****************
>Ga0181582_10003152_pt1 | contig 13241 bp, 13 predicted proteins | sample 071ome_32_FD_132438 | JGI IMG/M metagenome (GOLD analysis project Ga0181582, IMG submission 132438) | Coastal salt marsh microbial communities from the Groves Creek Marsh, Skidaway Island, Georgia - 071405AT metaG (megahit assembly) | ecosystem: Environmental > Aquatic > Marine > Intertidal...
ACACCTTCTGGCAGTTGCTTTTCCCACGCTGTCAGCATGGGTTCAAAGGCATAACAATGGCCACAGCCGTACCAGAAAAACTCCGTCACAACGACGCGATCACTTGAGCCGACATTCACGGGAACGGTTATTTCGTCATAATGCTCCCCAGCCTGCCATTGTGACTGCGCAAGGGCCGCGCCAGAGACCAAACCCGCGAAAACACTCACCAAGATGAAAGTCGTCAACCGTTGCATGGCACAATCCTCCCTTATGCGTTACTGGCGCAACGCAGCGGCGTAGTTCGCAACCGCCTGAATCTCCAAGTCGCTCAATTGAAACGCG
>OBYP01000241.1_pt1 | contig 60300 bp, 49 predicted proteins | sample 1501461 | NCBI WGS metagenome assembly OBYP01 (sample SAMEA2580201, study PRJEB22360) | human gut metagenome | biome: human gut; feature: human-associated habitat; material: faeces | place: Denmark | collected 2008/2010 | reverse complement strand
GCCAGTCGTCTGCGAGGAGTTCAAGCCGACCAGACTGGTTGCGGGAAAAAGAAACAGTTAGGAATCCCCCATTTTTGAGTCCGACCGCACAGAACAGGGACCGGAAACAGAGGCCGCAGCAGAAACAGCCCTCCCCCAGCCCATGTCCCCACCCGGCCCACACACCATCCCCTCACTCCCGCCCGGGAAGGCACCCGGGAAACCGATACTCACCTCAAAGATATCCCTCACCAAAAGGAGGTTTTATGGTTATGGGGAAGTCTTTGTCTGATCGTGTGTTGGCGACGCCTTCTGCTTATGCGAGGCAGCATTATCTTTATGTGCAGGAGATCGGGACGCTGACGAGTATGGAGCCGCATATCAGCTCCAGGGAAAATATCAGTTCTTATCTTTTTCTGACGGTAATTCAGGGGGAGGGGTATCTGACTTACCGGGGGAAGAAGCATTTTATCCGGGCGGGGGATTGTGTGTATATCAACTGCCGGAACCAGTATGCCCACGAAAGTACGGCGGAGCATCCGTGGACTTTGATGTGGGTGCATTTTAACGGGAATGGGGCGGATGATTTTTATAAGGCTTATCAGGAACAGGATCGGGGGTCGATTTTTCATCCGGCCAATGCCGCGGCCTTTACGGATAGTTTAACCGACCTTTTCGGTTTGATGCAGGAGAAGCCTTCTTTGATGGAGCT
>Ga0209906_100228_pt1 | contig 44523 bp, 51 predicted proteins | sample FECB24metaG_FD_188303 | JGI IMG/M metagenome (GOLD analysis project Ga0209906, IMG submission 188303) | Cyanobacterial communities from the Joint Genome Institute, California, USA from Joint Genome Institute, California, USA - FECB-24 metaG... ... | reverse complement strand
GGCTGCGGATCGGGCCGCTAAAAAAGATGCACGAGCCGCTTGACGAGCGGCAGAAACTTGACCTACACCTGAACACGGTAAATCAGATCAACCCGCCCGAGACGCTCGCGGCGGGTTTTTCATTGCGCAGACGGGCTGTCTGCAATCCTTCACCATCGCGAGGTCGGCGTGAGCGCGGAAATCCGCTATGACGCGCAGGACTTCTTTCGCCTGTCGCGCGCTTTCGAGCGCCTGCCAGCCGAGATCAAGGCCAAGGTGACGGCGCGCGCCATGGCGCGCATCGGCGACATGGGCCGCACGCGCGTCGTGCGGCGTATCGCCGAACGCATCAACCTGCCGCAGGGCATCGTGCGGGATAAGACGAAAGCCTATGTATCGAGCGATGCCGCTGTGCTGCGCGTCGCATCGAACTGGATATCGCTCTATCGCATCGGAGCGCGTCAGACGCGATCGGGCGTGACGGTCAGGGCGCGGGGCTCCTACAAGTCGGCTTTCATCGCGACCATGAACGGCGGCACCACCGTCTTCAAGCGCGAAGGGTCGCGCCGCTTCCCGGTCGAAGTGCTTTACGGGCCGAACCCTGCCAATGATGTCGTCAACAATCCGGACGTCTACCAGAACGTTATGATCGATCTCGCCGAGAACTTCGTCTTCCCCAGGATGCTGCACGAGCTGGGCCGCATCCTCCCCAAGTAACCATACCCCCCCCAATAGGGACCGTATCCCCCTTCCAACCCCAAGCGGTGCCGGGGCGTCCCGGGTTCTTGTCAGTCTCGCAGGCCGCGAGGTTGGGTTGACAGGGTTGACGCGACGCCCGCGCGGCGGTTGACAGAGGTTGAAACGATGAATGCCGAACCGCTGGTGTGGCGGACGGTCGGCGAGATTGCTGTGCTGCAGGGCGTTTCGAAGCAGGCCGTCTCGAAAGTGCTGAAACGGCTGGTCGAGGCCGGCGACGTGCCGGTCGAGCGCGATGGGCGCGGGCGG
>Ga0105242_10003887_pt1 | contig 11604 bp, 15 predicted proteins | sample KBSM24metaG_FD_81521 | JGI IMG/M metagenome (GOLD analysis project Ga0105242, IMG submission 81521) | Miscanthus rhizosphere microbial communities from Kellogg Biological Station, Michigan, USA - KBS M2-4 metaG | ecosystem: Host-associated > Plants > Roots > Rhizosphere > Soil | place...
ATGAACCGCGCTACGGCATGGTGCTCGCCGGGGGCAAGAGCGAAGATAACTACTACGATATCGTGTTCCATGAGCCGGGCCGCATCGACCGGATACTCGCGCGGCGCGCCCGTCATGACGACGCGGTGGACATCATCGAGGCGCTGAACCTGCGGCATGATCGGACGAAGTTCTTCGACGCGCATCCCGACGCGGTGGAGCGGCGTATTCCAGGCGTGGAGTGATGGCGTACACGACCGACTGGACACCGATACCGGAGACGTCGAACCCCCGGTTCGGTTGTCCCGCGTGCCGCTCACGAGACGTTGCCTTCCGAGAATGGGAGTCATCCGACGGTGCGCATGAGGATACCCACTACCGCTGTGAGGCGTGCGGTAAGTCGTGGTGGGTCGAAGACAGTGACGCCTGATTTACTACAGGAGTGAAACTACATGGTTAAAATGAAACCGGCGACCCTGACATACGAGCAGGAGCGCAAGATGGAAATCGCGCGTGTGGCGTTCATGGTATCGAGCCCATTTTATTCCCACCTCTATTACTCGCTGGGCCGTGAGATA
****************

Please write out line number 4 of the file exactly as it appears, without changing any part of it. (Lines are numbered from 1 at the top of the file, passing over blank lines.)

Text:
GCCAGTCGTCTGCGAGGAGTTCAAGCCGACCAGACTGGTTGCGGGAAAAAGAAACAGTTAGGAATCCCCCATTTTTGAGTCCGACCGCACAGAACAGGGACCGGAAACAGAGGCCGCAGCAGAAACAGCCCTCCCCCAGCCCATGTCCCCACCCGGCCCACACACCATCCCCTCACTCCCGCCCGGGAAGGCACCCGGGAAACCGATACTCACCTCAAAGATATCCCTCACCAAAAGGAGGTTTTATGGTTATGGGGAAGTCTTTGTCTGATCGTGTGTTGGCGACGCCTTCTGCTTATGCGAGGCAGCATTATCTTTATGTGCAGGAGATCGGGACGCTGACGAGTATGGAGCCGCATATCAGCTCCAGGGAAAATATCAGTTCTTATCTTTTTCTGACGGTAATTCAGGGGGAGGGGTATCTGACTTACCGGGGGAAGAAGCATTTTATCCGGGCGGGGGATTGTGTGTATATCAACTGCCGGAACCAGTATGCCCACGAAAGTACGGCGGAGCATCCGTGGACTTTGATGTGGGTGCATTTTAACGGGAATGGGGCGGATGATTTTTATAAGGCTTATCAGGAACAGGATCGGGGGTCGATTTTTCATCCGGCCAATGCCGCGGCCTTTACGGATAGTTTAACCGACCTTTTCGGTTTGATGCAGGAGAAGCCTTCTTTGATGGAGCT